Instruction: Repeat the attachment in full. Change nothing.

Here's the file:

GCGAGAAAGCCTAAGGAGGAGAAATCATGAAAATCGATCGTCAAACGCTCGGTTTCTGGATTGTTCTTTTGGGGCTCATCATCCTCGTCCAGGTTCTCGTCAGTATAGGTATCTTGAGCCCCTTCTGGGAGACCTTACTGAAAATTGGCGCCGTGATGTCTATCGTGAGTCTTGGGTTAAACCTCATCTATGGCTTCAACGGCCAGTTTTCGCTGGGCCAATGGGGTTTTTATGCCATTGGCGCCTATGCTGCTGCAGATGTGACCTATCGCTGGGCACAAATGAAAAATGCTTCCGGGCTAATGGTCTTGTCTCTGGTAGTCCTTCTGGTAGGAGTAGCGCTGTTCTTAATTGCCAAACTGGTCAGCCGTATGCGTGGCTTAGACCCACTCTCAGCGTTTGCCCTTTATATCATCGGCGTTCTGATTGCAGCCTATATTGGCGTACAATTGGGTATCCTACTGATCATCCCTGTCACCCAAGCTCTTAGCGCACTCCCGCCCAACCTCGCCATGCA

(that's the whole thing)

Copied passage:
GCGAGAAAGCCTAAGGAGGAGAAATCATGAAAATCGATCGTCAAACGCTCGGTTTCTGGATTGTTCTTTTGGGGCTCATCATCCTCGTCCAGGTTCTCGTCAGTATAGGTATCTTGAGCCCCTTCTGGGAGACCTTACTGAAAATTGGCGCCGTGATGTCTATCGTGAGTCTTGGGTTAAACCTCATCTATGGCTTCAACGGCCAGTTTTCGCTGGGCCAATGGGGTTTTTATGCCATTGGCGCCTATGCTGCTGCAGATGTGACCTATCGCTGGGCACAAATGAAAAATGCTTCCGGGCTAATGGTCTTGTCTCTGGTAGTCCTTCTGGTAGGAGTAGCGCTGTTCTTAATTGCCAAACTGGTCAGCCGTATGCGTGGCTTAGACCCACTCTCAGCGTTTGCCCTTTATATCATCGGCGTTCTGATTGCAGCCTATATTGGCGTACAATTGGGTATCCTACTGATCATCCCTGTCACCCAAGCTCTTAGCGCACTCCCGCCCAACCTCGCCATGCA